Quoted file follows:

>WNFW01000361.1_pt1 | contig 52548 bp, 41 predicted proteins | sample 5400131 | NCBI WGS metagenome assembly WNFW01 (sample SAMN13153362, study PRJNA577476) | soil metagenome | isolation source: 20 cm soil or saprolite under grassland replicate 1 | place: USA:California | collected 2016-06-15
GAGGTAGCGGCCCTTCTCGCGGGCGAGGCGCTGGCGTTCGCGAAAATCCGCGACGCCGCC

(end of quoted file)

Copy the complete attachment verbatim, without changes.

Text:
>WNFW01000361.1_pt1 | contig 52548 bp, 41 predicted proteins | sample 5400131 | NCBI WGS metagenome assembly WNFW01 (sample SAMN13153362, study PRJNA577476) | soil metagenome | isolation source: 20 cm soil or saprolite under grassland replicate 1 | place: USA:California | collected 2016-06-15
GAGGTAGCGGCCCTTCTCGCGGGCGAGGCGCTGGCGTTCGCGAAAATCCGCGACGCCGCC